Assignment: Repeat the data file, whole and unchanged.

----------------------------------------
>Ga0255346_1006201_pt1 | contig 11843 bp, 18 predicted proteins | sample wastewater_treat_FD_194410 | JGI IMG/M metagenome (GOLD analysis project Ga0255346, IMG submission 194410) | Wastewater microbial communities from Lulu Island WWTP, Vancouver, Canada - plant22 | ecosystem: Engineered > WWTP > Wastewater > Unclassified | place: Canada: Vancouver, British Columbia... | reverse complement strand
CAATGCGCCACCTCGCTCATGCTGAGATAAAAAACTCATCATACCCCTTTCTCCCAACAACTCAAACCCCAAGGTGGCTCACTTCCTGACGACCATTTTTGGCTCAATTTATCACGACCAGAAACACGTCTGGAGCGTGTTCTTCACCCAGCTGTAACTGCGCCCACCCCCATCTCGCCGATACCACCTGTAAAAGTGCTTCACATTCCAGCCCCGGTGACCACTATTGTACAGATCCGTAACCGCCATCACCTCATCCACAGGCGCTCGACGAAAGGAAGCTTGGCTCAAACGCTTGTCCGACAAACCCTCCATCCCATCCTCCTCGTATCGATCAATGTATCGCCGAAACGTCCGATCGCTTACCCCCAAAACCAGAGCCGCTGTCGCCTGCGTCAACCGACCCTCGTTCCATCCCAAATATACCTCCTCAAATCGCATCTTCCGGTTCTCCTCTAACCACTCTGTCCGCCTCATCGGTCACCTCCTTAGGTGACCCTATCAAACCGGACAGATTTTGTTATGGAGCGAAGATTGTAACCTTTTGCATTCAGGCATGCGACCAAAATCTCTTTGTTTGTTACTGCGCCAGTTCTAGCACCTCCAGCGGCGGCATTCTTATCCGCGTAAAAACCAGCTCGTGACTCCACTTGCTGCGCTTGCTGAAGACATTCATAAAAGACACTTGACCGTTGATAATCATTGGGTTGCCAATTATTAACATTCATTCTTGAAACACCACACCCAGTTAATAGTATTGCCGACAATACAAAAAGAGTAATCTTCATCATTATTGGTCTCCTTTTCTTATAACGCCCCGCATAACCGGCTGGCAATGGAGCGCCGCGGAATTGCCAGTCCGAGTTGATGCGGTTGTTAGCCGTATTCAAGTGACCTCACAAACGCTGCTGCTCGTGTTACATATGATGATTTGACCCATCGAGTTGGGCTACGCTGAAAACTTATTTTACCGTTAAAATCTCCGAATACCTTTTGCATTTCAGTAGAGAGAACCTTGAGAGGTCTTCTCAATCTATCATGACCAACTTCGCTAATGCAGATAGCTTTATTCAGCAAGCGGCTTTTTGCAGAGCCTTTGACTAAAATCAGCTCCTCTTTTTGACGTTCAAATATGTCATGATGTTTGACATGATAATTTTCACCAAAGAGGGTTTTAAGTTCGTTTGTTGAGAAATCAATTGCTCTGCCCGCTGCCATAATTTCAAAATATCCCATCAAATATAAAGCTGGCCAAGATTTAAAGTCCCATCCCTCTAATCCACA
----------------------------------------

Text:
>Ga0255346_1006201_pt1 | contig 11843 bp, 18 predicted proteins | sample wastewater_treat_FD_194410 | JGI IMG/M metagenome (GOLD analysis project Ga0255346, IMG submission 194410) | Wastewater microbial communities from Lulu Island WWTP, Vancouver, Canada - plant22 | ecosystem: Engineered > WWTP > Wastewater > Unclassified | place: Canada: Vancouver, British Columbia... | reverse complement strand
CAATGCGCCACCTCGCTCATGCTGAGATAAAAAACTCATCATACCCCTTTCTCCCAACAACTCAAACCCCAAGGTGGCTCACTTCCTGACGACCATTTTTGGCTCAATTTATCACGACCAGAAACACGTCTGGAGCGTGTTCTTCACCCAGCTGTAACTGCGCCCACCCCCATCTCGCCGATACCACCTGTAAAAGTGCTTCACATTCCAGCCCCGGTGACCACTATTGTACAGATCCGTAACCGCCATCACCTCATCCACAGGCGCTCGACGAAAGGAAGCTTGGCTCAAACGCTTGTCCGACAAACCCTCCATCCCATCCTCCTCGTATCGATCAATGTATCGCCGAAACGTCCGATCGCTTACCCCCAAAACCAGAGCCGCTGTCGCCTGCGTCAACCGACCCTCGTTCCATCCCAAATATACCTCCTCAAATCGCATCTTCCGGTTCTCCTCTAACCACTCTGTCCGCCTCATCGGTCACCTCCTTAGGTGACCCTATCAAACCGGACAGATTTTGTTATGGAGCGAAGATTGTAACCTTTTGCATTCAGGCATGCGACCAAAATCTCTTTGTTTGTTACTGCGCCAGTTCTAGCACCTCCAGCGGCGGCATTCTTATCCGCGTAAAAACCAGCTCGTGACTCCACTTGCTGCGCTTGCTGAAGACATTCATAAAAGACACTTGACCGTTGATAATCATTGGGTTGCCAATTATTAACATTCATTCTTGAAACACCACACCCAGTTAATAGTATTGCCGACAATACAAAAAGAGTAATCTTCATCATTATTGGTCTCCTTTTCTTATAACGCCCCGCATAACCGGCTGGCAATGGAGCGCCGCGGAATTGCCAGTCCGAGTTGATGCGGTTGTTAGCCGTATTCAAGTGACCTCACAAACGCTGCTGCTCGTGTTACATATGATGATTTGACCCATCGAGTTGGGCTACGCTGAAAACTTATTTTACCGTTAAAATCTCCGAATACCTTTTGCATTTCAGTAGAGAGAACCTTGAGAGGTCTTCTCAATCTATCATGACCAACTTCGCTAATGCAGATAGCTTTATTCAGCAAGCGGCTTTTTGCAGAGCCTTTGACTAAAATCAGCTCCTCTTTTTGACGTTCAAATATGTCATGATGTTTGACATGATAATTTTCACCAAAGAGGGTTTTAAGTTCGTTTGTTGAGAAATCAATTGCTCTGCCCGCTGCCATAATTTCAAAATATCCCATCAAATATAAAGCTGGCCAAGATTTAAAGTCCCATCCCTCTAATCCACA